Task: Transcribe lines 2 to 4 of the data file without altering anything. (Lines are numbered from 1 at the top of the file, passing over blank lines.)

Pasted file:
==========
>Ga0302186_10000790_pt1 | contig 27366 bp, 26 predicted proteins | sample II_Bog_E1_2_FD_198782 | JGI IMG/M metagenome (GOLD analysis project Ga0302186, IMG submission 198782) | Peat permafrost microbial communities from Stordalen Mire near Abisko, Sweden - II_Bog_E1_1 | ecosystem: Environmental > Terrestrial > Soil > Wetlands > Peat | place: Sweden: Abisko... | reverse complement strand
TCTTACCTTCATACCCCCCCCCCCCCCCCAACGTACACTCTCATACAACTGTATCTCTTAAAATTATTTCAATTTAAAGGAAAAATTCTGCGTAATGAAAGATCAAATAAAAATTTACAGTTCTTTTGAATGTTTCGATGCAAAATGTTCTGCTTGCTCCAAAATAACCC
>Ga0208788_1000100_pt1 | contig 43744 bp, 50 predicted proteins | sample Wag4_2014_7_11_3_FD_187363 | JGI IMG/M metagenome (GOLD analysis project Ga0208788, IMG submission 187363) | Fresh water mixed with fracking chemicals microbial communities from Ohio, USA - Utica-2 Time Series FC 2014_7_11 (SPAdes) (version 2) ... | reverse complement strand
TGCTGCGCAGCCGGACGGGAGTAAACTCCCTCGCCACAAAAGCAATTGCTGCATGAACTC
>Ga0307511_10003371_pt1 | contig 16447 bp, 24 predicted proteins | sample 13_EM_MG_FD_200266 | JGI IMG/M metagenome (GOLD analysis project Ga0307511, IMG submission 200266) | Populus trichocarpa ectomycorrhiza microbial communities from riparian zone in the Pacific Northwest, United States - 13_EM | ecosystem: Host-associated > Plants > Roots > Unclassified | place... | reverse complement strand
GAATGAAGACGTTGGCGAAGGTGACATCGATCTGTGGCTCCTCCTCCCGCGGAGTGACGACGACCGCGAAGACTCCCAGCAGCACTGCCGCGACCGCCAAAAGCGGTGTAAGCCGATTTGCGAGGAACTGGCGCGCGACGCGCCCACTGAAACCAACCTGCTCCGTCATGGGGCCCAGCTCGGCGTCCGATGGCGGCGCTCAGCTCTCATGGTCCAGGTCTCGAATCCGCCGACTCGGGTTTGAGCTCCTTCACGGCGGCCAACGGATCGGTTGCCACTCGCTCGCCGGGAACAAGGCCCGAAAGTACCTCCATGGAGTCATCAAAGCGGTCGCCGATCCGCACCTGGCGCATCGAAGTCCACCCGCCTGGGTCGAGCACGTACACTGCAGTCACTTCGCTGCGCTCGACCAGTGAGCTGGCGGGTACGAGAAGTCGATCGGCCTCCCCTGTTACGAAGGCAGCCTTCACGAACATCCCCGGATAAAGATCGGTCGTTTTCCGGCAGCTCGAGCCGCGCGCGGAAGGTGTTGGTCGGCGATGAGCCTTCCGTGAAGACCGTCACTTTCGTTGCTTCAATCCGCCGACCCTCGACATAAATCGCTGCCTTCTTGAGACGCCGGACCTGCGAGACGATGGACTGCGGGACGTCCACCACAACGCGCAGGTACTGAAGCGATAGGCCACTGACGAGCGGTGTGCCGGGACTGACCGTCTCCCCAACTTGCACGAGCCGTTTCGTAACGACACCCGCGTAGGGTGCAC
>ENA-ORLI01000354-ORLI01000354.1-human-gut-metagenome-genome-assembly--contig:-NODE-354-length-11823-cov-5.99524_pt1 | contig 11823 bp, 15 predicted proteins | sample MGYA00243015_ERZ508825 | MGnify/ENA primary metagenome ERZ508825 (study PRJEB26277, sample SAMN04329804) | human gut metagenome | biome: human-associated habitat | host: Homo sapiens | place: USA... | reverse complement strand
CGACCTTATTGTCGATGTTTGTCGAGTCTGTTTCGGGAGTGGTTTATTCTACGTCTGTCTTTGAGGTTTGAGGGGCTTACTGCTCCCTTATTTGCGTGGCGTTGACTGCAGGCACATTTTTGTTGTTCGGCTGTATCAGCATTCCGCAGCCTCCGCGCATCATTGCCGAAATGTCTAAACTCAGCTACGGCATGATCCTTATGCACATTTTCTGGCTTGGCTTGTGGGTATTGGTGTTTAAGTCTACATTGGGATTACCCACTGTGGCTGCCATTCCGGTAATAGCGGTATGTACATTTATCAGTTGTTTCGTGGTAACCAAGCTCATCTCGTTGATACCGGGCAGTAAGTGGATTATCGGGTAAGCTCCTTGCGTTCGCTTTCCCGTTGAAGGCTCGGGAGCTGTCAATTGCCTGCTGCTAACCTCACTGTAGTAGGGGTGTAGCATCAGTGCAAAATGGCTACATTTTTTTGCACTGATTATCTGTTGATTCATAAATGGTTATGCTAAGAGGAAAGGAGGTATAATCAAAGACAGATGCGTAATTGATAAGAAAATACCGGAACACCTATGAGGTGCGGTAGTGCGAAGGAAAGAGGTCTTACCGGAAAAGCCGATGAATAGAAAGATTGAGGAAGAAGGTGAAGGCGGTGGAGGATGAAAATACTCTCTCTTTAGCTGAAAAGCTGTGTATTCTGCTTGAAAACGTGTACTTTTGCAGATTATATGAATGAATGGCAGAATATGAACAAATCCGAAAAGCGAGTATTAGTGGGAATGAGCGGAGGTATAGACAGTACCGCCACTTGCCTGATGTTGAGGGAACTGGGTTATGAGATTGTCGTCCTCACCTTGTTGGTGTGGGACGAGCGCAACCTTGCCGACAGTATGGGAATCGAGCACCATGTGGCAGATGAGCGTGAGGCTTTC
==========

TCTTACCTTCATACCCCCCCCCCCCCCCCAACGTACACTCTCATACAACTGTATCTCTTAAAATTATTTCAATTTAAAGGAAAAATTCTGCGTAATGAAAGATCAAATAAAAATTTACAGTTCTTTTGAATGTTTCGATGCAAAATGTTCTGCTTGCTCCAAAATAACCC
>Ga0208788_1000100_pt1 | contig 43744 bp, 50 predicted proteins | sample Wag4_2014_7_11_3_FD_187363 | JGI IMG/M metagenome (GOLD analysis project Ga0208788, IMG submission 187363) | Fresh water mixed with fracking chemicals microbial communities from Ohio, USA - Utica-2 Time Series FC 2014_7_11 (SPAdes) (version 2) ... | reverse complement strand
TGCTGCGCAGCCGGACGGGAGTAAACTCCCTCGCCACAAAAGCAATTGCTGCATGAACTC